You can never have to many books or dead bodies for that matter in R. T. Campbell’s Bodies in a Bookshop (1946)

Bodies in a Bookshop

Apart from the joy of reading an author who is not well known, the book theme was also another big draw for me, a confessed book addict (aren’t we all). The book opens well with the narrator, Max Boyle who is an assistant to the botany specialist, Professor Stubbs, deploring the fact he is going on a book shopping trip when he already has loads of book at home (haven’t we all been there):

‘It wasn’t as if there were not enough books in the house to begin with. There were books on the floor, books on all the tables, books on the beds – and in the beds if one wasn’t careful.’

Thankfully I’m not quite at that stage yet, in my own home, but give me time…

However, Max’s book hunt takes an ugly turn when he arrives at a bookshop where the owner, Allan Leslie and another man afterwards identified as Cecil Baird are found dead on the floor of the bookshop, seemingly gassed to death, the shop doors having been bolted from the outside. Aside from doing the responsible thing and calling the police, Max also puts in a call to his friend at Scotland Yard, Chief Inspector Reginald E. Bishop, who is frequently likened to a ‘well-fed Persian cat’. Walking in to murder, for the narrator, is not an unusual circumstance, describing it in a very off hand manner:

‘I say Bishop… I seem to have stumbled into a bit more death.’

‘You would. What is it this time?’

In fact Max’s greatest concern is that the Professor he works for will want to get involved in solving the crime, thus preventing Max’s planned holiday to Sicily. Which is exactly what happens. Max has a love hate working relationship with the Professor, frequently becoming exasperated by his antics and his driving. As the investigation begins with Chief Inspector Bishop fronting the police activities and the Professor leading the amateur side of things, Max’s mind is on other things… books. He notices some books at the scene of the crime he really wants. Collecting them in a pile with his contact details attached, he comments that:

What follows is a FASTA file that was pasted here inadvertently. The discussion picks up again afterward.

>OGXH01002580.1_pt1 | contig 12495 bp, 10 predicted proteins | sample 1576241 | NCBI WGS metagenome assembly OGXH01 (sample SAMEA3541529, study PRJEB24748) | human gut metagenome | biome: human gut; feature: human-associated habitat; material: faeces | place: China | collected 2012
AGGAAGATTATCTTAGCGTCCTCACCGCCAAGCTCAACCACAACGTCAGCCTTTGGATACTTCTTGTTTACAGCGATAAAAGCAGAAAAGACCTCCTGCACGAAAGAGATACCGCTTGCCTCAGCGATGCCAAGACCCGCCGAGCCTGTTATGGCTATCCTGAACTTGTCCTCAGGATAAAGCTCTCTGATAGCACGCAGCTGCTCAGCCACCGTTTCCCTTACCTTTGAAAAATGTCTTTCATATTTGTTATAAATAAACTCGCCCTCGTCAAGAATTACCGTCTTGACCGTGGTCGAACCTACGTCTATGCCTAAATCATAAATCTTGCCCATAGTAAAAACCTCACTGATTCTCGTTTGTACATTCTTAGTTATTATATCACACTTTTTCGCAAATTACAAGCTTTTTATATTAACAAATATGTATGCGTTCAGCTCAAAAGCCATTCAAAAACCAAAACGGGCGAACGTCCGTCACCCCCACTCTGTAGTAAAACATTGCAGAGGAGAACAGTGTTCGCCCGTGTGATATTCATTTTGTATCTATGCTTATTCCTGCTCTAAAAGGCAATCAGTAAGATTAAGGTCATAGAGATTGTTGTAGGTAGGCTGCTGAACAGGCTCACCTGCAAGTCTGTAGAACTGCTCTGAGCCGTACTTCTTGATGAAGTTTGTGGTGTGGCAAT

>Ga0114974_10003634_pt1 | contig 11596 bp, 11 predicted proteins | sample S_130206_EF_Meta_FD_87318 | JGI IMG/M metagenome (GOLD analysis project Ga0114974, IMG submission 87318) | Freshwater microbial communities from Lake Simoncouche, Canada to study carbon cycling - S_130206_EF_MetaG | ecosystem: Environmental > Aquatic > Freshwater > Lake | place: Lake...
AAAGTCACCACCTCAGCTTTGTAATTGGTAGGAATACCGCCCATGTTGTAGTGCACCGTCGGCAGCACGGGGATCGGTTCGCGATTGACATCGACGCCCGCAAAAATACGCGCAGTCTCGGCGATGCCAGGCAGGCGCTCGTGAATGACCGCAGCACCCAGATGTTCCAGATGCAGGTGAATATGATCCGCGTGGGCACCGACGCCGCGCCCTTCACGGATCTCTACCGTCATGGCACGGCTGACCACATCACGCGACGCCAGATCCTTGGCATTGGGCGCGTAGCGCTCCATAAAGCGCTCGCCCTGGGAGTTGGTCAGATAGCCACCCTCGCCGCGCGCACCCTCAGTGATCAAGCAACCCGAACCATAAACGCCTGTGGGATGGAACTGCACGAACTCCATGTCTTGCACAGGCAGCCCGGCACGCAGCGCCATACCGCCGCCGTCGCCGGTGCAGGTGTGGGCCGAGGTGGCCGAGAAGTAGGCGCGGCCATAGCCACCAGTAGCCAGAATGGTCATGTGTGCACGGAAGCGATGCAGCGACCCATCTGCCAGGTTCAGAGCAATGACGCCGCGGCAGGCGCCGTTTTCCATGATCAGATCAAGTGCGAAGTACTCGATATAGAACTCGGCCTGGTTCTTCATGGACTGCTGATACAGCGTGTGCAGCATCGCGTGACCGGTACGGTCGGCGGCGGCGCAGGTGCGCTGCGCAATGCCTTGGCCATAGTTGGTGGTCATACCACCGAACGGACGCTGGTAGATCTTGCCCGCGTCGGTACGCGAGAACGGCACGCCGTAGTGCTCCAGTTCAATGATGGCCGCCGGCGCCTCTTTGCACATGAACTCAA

‘I did not see why I should allow the death of the old proprietor to interfere with the growth of my library.’

This reluctance to detect continues the following day when Max attempts to stay out of the investigation:

‘If I wasn’t careful I would be hauled in as his Watson once again; I have no liking for playing Watson to the old man’s Sherlock. I haven’t the right mind. I am not suitably astonished when he produces the solution like the rabbit from the conjuror’s topper.’

Initially, it seems outlandish that anyone would want to murder the book seller, but this soon changes as not only does his niece, Miss Wright say he was very short tempered and hated interference from anyone, it also appears that he was dealing in smutty and stolen books. His known associates are Mr Hunter, Mr Read, Mr Hume and Mr Gray, who all have careers in the book selling and publishing business. The latter two characters are given the most attention, especially since like many other characters such as Allan Leslie, they were being blackmailed by Cecil Baird, the other murder victim. The novel is moved along with Max’s humorous narrative voice:

‘If I kept on at this rate I felt I would mix enough metaphors to make a verbal haggis.’

The character of the Professor is also entertaining to read about and who is described in many different ways such as a ‘philosophic bull frog,’ a ‘baby elephant’ and a ‘Miltonic Fallen Angel’. With such imagery it is not surprising that other bloggers such as Doug Greene have noticed the similarities the Professor shares with John Dickson Carr’s sleuths Sir Henry Merrivale and Dr. Gideon Fell (see blog links below). There are also similarities in voice and unconventional attitudes:

‘Ye see, a respectable upbringin’ is the greatest incentive to crime ye can have – if ye want to remain respectable.’

Professor Stubb’s maverick nature can also be seen in his attitude towards the killer, once he discovers who it is. In fact he only reveals their identity once an innocent person has been falsely arrested.

Rating: 3.5 (The relationship between Max and the Professor is especially entertaining and Max has an engaging way of telling the story. Humour is successfully interwoven into the narrative through both these things. However, the plot itself could have been a little more exciting.)

See what others made of Campbell’s Bodies in a Bookshop:

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